This article is part of the Feeding Regeneration series, in which the team behind Redrawing Dublin explores how restaurants can help to regenerate areas, with articles that review restaurants while also exploring the challenges facing their neighbourhoods. There’s more on the idea behind the project here.
Our local regeneration challenge for Brother Hubbard is restaurants themselves.
How many restaurants should a city have? Can a city have too many restaurants?
These may seem like somewhat peculiar and arguably puritanical questions. They are, however, questions that city-council planners face and decide upon almost every week.
The city council has increasingly attracted controversy and criticism for refusing planning permission for restaurants and coffee shops in the city centre.
In an article in March 2014, former Irish Times Environment Editor Frank McDonald was pretty damning of the practice and the rationale behind it.
An Irish Independent article in February independent.ie/business/commercial-property/restaurants-are-latest-to-see-shortage-of-supply-34482348.html”>argued that we now have a shortage of spaces for restaurants in Dublin.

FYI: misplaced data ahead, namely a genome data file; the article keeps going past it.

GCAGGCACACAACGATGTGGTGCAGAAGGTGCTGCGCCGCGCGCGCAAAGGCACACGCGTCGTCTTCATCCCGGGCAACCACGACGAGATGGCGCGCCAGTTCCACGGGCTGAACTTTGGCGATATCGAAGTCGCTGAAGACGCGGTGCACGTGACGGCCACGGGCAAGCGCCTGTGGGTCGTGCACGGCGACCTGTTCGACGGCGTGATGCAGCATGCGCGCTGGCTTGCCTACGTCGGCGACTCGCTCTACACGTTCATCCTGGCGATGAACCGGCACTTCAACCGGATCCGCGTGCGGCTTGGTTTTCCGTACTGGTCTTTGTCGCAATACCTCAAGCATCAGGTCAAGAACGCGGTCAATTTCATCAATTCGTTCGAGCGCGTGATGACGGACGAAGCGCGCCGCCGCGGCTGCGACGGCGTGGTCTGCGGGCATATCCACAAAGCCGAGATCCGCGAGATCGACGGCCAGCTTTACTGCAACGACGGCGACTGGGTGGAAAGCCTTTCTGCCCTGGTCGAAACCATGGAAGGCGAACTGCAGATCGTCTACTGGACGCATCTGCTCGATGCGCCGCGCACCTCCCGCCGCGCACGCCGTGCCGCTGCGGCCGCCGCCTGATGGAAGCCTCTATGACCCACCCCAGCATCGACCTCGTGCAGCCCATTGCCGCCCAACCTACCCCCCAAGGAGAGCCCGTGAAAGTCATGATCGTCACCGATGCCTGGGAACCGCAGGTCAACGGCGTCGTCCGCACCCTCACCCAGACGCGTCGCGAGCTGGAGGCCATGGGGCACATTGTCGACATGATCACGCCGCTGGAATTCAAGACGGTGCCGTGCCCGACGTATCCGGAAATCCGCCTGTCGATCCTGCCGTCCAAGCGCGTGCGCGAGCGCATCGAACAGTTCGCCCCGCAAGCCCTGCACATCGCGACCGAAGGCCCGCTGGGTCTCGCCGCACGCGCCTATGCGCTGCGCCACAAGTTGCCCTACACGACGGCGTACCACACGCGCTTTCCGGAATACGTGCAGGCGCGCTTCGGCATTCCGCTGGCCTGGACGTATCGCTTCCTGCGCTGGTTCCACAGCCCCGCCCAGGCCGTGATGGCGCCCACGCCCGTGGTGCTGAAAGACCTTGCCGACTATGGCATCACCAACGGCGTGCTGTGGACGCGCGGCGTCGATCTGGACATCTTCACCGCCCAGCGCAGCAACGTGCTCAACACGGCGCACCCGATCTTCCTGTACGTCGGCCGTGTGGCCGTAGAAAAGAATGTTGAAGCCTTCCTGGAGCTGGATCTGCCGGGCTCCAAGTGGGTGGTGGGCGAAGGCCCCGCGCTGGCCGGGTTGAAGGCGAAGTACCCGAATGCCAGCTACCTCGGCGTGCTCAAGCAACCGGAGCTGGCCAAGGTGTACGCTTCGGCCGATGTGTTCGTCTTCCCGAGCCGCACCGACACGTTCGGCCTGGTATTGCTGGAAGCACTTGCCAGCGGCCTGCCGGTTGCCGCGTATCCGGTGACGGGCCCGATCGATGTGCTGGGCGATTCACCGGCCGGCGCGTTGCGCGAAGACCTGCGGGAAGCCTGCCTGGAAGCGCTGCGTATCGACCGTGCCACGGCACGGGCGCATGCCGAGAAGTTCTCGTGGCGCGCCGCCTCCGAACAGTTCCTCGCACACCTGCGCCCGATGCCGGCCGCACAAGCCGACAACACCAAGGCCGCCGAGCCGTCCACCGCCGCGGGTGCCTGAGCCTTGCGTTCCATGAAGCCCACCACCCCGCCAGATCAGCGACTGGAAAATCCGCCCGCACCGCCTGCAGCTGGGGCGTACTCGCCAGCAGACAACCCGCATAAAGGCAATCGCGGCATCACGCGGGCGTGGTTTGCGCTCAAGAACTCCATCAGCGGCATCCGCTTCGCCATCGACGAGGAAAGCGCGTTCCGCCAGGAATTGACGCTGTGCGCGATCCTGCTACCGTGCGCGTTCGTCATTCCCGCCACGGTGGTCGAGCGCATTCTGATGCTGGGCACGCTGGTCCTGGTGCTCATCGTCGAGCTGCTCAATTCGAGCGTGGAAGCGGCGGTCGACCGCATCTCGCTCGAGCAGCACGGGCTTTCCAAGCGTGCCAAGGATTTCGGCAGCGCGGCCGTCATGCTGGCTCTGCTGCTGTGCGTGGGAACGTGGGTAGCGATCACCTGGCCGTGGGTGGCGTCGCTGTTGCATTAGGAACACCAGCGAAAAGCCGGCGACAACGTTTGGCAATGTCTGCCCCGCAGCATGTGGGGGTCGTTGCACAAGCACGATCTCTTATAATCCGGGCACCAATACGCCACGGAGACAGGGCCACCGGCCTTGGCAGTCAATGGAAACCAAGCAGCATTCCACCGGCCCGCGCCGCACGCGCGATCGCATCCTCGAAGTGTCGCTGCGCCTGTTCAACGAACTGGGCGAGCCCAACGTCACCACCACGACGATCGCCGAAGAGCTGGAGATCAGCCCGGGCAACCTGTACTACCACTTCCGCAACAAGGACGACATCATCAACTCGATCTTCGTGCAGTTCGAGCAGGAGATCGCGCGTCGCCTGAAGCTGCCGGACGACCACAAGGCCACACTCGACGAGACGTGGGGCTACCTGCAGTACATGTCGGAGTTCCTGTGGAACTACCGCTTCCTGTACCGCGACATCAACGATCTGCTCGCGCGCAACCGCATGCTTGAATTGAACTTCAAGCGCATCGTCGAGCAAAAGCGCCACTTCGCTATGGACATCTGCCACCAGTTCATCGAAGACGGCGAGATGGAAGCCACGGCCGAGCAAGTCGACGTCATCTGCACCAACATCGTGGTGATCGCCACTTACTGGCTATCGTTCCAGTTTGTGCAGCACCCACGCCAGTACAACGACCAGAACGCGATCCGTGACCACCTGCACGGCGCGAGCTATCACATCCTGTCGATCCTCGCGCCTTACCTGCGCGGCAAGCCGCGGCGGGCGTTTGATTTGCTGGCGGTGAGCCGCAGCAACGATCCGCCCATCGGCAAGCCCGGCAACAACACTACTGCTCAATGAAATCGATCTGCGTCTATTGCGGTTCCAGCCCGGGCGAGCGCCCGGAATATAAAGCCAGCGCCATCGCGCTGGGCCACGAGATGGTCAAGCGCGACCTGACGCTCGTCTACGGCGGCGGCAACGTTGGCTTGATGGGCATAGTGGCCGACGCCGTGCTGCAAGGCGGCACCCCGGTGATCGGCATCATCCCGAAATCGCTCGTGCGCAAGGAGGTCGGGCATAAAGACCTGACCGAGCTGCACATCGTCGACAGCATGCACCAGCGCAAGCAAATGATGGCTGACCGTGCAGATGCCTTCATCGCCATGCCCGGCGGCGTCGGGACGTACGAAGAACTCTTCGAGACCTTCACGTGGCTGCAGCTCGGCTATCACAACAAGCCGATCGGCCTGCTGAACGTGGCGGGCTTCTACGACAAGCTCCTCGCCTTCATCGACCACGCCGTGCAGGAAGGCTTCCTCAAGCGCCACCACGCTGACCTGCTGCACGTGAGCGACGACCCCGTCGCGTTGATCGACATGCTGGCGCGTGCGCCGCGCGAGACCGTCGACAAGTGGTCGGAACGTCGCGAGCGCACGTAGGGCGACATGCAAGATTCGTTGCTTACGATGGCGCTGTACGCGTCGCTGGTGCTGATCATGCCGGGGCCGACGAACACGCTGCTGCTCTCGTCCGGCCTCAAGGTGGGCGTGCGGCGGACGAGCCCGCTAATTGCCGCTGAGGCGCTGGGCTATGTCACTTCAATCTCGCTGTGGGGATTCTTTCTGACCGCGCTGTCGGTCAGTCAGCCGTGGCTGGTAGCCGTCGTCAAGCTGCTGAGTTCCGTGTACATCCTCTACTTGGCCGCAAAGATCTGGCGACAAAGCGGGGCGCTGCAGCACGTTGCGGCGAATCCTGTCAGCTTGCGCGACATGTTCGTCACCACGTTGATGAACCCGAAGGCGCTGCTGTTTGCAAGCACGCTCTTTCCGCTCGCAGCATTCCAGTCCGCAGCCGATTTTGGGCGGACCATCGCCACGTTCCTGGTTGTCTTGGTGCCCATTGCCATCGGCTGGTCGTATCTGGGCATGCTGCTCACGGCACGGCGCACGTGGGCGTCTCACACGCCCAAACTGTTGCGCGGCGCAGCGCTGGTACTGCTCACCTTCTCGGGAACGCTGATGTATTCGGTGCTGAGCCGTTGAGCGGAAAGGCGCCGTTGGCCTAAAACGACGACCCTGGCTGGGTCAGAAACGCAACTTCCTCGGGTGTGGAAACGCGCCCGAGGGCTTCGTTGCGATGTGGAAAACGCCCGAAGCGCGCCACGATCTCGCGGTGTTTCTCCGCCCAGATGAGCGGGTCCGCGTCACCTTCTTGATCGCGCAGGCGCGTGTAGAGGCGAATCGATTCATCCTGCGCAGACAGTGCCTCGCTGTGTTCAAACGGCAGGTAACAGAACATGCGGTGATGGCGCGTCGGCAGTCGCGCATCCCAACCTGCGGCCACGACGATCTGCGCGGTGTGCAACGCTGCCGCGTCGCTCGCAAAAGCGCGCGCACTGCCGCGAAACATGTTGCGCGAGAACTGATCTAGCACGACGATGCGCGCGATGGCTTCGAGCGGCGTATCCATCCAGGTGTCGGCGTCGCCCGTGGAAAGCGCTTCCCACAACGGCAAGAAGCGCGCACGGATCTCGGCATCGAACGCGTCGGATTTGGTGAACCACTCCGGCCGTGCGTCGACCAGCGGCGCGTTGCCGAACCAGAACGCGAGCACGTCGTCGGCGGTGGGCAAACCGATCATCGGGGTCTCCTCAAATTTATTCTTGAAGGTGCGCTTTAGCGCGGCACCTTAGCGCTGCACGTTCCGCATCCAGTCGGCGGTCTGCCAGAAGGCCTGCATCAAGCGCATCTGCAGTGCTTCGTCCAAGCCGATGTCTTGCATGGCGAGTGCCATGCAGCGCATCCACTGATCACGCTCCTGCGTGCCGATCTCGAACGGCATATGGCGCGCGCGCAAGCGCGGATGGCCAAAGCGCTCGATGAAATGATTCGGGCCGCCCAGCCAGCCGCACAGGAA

This is a particularly hot topic for Capel Street. Historically a furniture and hardware street, it has emerged in recent years a foodie destination, with a huge number and increasingly diverse line-up of restaurants.
Are there too many? When is too many? Who decides?
Well, the city council actually decides. And it has decided in the not-too-distant past that planning permission should be refused for a restaurant on Capel Street on those very grounds – there are too many.
The argument runs something like this. We need a mix of uses on city centre streets: shops to support restaurants, restaurants to support shops. It’s all about the balance. We all believe in balance.
Sounds reasonable. But what if a street organically begins to emerge as a foodie destination, yet the policy says no?